You've likely heard of snow lines here on Earth. They're the places on mountains above which there is an eternal blanket of the white stuff. But newly forming stars have a snow line too. It's the line where water vapor gets far enough from the heat of the star to form ice crystals around dust particles, and we usually can't see it, even with our most powerful telescopes. Thanks to one particular stellar outburst however, the line was pushed about 13 times farther out than usual, allowing the Atacama Large Millimeter/submillimeter Array (ALMA) to pick it up.
ALMA – an array of 66 radio telescopes in Chile – picked up the snow line around the star known as V883 Orionis. This relatively young sun can be seen from Earth in the constellation Orion and is approximately 1,350 light years away. While only 30 percent larger than our Sun, V883 Orionis has recently begun to appear 400 times more luminous to observers here on Earth – and it's also gotten much hotter. This has happened because debris from what's known as the protoplanetary disc – the swirling band of gas and dust surrounding a young star – has fallen onto the star's surface. It's kind of like throwing a bunch of dry leaves on a campfire.
Because V883 Orionis flared in this way, it pushed the water snow line to a distance of 40 au from itself and made it visible to ALMA (an au, or astronomical unit, is the distance from the Earth to the sun, so this is about 6 billion km, or 3.7 billion mi). Water snow lines are usually located only about 3 au (about 450 million km, 280 million mi) from their central sun in a new star system, which makes them hard to see due to the ambient brightness.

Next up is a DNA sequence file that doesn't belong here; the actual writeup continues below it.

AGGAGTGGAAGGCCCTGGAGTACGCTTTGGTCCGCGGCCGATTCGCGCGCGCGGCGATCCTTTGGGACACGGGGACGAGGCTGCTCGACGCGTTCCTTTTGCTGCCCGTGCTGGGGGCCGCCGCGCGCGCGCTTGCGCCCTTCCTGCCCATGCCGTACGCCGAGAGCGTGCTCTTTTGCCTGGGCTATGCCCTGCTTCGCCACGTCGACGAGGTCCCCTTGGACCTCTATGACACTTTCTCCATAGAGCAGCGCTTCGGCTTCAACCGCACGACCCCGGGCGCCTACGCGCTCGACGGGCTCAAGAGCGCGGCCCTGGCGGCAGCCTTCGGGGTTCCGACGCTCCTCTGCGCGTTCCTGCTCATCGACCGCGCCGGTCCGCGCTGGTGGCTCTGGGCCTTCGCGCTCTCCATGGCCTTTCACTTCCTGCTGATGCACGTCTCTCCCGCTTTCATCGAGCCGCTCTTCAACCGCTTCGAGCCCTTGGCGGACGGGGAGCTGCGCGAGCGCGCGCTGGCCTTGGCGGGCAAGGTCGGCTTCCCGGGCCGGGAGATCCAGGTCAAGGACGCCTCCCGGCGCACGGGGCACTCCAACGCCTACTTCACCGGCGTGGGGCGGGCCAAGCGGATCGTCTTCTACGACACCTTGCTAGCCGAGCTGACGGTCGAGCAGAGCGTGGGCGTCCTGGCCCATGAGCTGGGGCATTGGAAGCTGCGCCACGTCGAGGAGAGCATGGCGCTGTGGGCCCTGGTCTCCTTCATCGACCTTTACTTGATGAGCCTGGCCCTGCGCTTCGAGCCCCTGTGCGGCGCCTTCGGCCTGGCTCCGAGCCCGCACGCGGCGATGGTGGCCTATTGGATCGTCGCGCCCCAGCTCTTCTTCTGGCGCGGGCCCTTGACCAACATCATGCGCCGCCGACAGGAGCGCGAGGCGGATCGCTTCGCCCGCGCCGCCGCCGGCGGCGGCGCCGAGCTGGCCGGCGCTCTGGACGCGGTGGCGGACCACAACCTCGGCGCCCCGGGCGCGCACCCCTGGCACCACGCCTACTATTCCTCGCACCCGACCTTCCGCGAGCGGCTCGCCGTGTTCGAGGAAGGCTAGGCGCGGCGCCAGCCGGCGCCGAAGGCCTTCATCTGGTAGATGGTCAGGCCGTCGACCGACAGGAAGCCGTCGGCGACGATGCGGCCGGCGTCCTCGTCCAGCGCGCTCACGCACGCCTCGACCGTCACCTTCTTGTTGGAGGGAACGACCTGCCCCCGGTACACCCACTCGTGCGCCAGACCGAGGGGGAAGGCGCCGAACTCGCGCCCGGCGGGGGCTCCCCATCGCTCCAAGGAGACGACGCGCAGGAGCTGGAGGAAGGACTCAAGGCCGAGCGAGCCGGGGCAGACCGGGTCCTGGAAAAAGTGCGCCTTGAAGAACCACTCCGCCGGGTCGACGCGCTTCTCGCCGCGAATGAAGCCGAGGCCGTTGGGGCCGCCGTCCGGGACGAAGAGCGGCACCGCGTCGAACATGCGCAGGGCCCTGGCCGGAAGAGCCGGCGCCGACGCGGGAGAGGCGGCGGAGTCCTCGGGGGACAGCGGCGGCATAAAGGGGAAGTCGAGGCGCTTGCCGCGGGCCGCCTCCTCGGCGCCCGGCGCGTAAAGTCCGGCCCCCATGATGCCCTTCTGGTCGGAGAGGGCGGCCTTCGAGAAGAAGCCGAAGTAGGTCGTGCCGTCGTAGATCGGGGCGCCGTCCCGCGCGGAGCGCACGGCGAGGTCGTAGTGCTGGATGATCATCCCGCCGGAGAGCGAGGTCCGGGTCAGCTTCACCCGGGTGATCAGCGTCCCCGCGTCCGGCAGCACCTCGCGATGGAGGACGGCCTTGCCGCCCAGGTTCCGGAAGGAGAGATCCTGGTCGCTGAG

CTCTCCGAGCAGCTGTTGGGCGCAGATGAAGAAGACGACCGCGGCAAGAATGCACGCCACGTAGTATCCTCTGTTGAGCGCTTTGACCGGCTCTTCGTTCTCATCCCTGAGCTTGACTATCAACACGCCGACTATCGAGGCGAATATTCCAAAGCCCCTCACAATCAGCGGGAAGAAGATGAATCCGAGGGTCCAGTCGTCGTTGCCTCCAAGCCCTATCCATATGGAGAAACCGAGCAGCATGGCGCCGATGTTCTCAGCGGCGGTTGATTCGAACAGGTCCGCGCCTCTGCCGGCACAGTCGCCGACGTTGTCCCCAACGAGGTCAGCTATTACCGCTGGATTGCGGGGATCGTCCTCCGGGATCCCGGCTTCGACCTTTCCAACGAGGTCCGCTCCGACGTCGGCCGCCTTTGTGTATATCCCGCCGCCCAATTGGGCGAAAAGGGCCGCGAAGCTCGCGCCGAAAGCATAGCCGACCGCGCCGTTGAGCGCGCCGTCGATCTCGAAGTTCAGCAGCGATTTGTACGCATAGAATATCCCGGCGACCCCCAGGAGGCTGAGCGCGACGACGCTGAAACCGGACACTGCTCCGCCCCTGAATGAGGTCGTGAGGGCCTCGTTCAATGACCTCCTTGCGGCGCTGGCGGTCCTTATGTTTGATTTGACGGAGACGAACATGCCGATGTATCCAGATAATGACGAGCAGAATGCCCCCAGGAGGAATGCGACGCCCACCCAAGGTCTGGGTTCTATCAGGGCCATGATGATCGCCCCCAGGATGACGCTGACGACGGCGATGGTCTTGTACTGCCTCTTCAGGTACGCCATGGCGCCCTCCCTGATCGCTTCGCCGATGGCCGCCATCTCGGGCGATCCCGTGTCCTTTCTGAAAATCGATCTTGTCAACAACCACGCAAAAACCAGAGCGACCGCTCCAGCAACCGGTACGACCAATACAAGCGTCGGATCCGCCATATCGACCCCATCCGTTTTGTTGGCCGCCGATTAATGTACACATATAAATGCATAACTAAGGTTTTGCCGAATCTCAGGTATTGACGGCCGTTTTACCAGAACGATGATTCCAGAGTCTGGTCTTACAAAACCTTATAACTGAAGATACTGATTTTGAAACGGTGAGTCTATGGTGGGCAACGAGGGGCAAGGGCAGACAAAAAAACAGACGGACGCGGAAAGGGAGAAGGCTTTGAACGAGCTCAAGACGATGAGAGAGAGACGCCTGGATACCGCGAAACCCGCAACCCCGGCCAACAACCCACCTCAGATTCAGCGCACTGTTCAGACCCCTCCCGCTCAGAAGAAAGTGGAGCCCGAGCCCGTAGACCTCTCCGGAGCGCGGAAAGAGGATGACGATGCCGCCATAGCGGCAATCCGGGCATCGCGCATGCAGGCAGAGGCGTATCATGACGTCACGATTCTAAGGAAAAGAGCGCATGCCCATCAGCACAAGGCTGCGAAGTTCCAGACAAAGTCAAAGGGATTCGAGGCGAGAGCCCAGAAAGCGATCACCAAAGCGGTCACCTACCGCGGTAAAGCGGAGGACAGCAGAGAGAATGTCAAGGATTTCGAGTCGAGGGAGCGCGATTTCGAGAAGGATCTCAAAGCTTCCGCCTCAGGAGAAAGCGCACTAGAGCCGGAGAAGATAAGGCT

"The ALMA observations came as a surprise to us," said Lucas Cieza from the Universidad Diego Portales in Santiago, Chile. "Our observations were designed to look for disc fragmentation leading to planet formation. We saw none of that; instead, we found what looks like a ring at 40 au. This illustrates well the transformational power of ALMA, which delivers exciting results even if they are not the ones we were looking for."
Cieza is the lead author on a paper detailing the discovery that will be published in the journal Nature on July 14.
Getting to glimpse a water snow line in a newly forming solar system can provide astronomers with information about planetary formation. Generally, rocky planets like Earth form between the water snow line and the central sun, while gas giants like Saturn form on the other side of the line. In our Solar System, for example, the water snow line existed between the orbits of Mars and Jupiter when our galaxy was young. But a flaring sun changes things up a bit.
"The discovery that these outbursts may blast the water snow line to about 10 times its typical radius is very significant for the development of good planetary formation models," says the European Southern Observatory, which helps operate and maintain the ALMA array. "Such outbursts are believed to be a stage in the evolution of most planetary systems, so this may be the first observation of a common occurrence. In that case, this observation from ALMA could contribute significantly to a better understanding of how planets throughout the universe formed and evolved."
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